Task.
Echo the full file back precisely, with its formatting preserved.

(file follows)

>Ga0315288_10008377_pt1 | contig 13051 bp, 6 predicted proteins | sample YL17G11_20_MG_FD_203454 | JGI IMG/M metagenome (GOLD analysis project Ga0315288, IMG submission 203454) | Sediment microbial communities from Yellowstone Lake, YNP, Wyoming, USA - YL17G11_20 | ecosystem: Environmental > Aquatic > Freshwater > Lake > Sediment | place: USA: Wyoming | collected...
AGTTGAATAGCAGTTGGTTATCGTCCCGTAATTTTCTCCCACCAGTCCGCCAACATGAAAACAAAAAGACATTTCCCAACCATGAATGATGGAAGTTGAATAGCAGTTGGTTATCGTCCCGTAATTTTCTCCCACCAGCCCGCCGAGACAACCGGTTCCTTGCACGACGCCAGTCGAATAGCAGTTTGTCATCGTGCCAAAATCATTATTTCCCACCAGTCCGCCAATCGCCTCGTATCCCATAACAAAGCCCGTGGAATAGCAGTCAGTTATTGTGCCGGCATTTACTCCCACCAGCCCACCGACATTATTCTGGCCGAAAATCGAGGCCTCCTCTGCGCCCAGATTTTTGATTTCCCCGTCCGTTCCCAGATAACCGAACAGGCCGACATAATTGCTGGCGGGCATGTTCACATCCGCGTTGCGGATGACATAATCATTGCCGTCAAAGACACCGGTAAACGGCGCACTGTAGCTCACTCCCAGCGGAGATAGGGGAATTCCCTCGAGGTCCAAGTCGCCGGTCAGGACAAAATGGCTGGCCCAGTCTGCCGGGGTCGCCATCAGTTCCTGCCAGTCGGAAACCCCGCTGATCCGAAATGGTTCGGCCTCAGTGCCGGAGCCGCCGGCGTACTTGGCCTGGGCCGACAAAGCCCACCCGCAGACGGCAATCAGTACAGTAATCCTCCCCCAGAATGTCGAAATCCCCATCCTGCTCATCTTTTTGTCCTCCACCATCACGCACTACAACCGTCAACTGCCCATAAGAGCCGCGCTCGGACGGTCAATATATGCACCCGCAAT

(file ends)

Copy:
>Ga0315288_10008377_pt1 | contig 13051 bp, 6 predicted proteins | sample YL17G11_20_MG_FD_203454 | JGI IMG/M metagenome (GOLD analysis project Ga0315288, IMG submission 203454) | Sediment microbial communities from Yellowstone Lake, YNP, Wyoming, USA - YL17G11_20 | ecosystem: Environmental > Aquatic > Freshwater > Lake > Sediment | place: USA: Wyoming | collected...
AGTTGAATAGCAGTTGGTTATCGTCCCGTAATTTTCTCCCACCAGTCCGCCAACATGAAAACAAAAAGACATTTCCCAACCATGAATGATGGAAGTTGAATAGCAGTTGGTTATCGTCCCGTAATTTTCTCCCACCAGCCCGCCGAGACAACCGGTTCCTTGCACGACGCCAGTCGAATAGCAGTTTGTCATCGTGCCAAAATCATTATTTCCCACCAGTCCGCCAATCGCCTCGTATCCCATAACAAAGCCCGTGGAATAGCAGTCAGTTATTGTGCCGGCATTTACTCCCACCAGCCCACCGACATTATTCTGGCCGAAAATCGAGGCCTCCTCTGCGCCCAGATTTTTGATTTCCCCGTCCGTTCCCAGATAACCGAACAGGCCGACATAATTGCTGGCGGGCATGTTCACATCCGCGTTGCGGATGACATAATCATTGCCGTCAAAGACACCGGTAAACGGCGCACTGTAGCTCACTCCCAGCGGAGATAGGGGAATTCCCTCGAGGTCCAAGTCGCCGGTCAGGACAAAATGGCTGGCCCAGTCTGCCGGGGTCGCCATCAGTTCCTGCCAGTCGGAAACCCCGCTGATCCGAAATGGTTCGGCCTCAGTGCCGGAGCCGCCGGCGTACTTGGCCTGGGCCGACAAAGCCCACCCGCAGACGGCAATCAGTACAGTAATCCTCCCCCAGAATGTCGAAATCCCCATCCTGCTCATCTTTTTGTCCTCCACCATCACGCACTACAACCGTCAACTGCCCATAAGAGCCGCGCTCGGACGGTCAATATATGCACCCGCAAT